Time for a change, but no time to change ?!




A few days ago, somebody shared the image above on Linkedin. This image perfectly represents a situation that we’ve been seeing in one of our clients for years. And, of course, it represents the current status of many other companies. I’m not going to mention their names obviously, but I hope they will read it so they will reflect and do something about it. They will know who they are.

This client is a media company. They’ve been providing a platform for video streaming for years. They’ve been using a legacy method to manage their infrastructure for a long time, which didn’t represent a problem when they had 10 servers. One day a big company bought them to use and expand their user base, and the server count increased to 30. They were expecting to grow in the future. We had meetings about this and how to be prepared for it,  but they were always doing firefighting and they never had time to improve their processes.

We hadn’t talked to them for about a year, when a few days ago they called us. The first thing they mentioned was “we have 150 servers now and growing”. It’s important to say they are managing this new volume using the same methods. They replaced some part of the infrastructure with cloud servers, but made no other key changes to the process.

We’ve visited them a lot of times over the past years, working on small projects, and there was something that always called our attention. They were (and they are) doing firefighting all the time: stress, people running, and a lot of unhealthy and risky situations for the people and for the business. I would need more than a simple article to describe the problems, but in short: no version control, no configuration management, poor metrics, and of course, there wasn’t any DevOps process or tool around.

The requirement they have now is to provide a tool to improve how they distribute the content to the web servers. The current method takes a lot of time, it connects to the server one by one, and there is no clear way to check the results or to rollback if something goes wrong. For us, this represents a great opportunity to help them to improve not only this process, but also to set up a base they can use to improve other processes in the short-term as well.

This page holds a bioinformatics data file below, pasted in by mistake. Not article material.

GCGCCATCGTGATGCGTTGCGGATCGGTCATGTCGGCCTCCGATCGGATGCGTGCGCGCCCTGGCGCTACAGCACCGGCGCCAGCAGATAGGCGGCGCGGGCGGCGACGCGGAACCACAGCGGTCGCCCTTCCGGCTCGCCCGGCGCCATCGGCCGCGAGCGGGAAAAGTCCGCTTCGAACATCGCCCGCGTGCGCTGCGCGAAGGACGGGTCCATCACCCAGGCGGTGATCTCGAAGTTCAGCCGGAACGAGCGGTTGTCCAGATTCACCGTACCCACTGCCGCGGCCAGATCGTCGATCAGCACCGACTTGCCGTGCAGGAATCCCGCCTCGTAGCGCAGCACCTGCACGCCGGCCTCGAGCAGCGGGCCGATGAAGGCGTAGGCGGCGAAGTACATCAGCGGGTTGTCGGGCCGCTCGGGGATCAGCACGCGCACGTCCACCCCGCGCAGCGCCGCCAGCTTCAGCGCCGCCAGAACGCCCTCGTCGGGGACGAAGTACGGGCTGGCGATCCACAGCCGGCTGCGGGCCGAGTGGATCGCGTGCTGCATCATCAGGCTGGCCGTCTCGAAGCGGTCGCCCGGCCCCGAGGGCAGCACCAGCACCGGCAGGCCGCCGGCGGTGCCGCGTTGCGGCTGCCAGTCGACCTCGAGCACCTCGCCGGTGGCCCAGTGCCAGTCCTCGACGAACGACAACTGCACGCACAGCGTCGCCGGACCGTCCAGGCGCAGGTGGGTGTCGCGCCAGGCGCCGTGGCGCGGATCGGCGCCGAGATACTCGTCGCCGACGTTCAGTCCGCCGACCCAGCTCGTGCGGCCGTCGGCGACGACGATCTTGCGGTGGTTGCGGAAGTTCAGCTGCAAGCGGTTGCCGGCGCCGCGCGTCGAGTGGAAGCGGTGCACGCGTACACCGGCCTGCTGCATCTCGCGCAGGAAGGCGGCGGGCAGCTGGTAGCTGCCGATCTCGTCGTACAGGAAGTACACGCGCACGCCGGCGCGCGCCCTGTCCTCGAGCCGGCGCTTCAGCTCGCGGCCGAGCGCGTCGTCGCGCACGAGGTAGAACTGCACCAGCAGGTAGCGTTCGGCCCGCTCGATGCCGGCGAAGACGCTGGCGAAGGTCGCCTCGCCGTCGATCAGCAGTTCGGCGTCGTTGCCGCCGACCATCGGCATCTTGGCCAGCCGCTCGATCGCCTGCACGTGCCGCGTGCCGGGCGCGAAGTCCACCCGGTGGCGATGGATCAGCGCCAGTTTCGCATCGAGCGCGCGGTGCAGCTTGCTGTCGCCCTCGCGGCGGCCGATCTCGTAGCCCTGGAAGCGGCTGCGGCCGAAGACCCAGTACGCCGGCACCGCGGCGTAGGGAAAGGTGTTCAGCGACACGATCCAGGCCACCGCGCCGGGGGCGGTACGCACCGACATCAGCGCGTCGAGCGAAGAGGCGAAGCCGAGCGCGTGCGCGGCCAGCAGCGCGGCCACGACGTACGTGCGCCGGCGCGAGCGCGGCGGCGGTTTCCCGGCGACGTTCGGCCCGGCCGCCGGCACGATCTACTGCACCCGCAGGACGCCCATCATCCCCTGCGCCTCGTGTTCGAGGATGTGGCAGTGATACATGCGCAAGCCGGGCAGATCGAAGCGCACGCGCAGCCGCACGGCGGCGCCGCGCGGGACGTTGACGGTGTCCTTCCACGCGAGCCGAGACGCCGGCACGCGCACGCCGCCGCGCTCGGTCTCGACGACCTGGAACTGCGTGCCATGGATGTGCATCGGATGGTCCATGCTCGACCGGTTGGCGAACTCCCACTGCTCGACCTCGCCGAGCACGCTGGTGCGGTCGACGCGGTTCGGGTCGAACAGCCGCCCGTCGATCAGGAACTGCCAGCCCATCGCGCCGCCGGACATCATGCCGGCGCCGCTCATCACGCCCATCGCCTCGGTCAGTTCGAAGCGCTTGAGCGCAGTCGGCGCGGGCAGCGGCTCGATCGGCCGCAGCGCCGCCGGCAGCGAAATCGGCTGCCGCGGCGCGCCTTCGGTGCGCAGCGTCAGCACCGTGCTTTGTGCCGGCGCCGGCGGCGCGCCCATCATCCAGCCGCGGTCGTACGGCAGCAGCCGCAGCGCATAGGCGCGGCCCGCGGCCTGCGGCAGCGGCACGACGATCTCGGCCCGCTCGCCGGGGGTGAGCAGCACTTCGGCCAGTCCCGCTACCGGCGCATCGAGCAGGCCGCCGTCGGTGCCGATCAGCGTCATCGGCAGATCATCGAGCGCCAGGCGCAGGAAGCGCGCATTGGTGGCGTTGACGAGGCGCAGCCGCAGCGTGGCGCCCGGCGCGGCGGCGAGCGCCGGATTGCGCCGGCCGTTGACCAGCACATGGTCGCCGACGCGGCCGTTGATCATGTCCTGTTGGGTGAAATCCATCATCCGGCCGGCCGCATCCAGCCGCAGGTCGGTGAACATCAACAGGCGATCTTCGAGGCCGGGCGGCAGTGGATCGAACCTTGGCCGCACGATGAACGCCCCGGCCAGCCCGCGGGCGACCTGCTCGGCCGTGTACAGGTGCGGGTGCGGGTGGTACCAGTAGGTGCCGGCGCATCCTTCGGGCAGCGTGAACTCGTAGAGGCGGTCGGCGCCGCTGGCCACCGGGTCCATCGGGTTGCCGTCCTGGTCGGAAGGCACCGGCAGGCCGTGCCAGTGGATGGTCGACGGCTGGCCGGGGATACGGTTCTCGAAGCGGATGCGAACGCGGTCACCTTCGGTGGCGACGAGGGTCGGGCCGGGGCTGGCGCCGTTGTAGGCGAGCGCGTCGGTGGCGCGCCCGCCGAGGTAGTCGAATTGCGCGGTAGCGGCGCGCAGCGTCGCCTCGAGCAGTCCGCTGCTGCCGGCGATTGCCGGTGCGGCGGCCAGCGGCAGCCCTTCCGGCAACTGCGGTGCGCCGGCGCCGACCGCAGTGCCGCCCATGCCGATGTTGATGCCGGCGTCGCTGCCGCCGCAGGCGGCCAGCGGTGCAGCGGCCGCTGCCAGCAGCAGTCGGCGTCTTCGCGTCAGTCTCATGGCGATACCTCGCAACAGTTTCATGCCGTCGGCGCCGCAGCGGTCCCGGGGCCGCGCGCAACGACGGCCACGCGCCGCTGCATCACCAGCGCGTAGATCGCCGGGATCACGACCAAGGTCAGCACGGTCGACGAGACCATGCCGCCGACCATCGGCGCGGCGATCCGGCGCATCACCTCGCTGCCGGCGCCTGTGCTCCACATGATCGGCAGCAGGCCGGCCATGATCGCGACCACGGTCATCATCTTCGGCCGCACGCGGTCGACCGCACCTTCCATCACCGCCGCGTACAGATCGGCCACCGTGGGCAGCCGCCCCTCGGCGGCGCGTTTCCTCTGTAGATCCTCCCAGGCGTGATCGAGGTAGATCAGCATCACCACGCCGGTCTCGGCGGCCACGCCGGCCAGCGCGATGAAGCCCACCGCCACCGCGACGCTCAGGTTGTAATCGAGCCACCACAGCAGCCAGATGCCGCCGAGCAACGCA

Recently I’ve been reading a book about the “Lean Change” method. There is an interesting concept in this book called “Minimum Valuable Change” or MVC. When you try to make a big change, you can’t do it all at once. The first step is to decide where the emergency is, and if there are many of them, to define priorities. You have to start with a small change, demonstrate the results and then move forward to use the right processes, the culture, and the tools to manage a company in 2015 with speed and agility.

Changing an organization is no easy feat, but we’d like to take on this challenge. They need help in order to change, but they should be the key players who make it happen. It’s a hard step for sure, but the technical aspect is relatively easy.  The human facet requires time, and good communication. It requires creating a feedback loop between all the areas involved. Step by step is the right process to follow.
We hope to be writing another article about the positive results of this soon.


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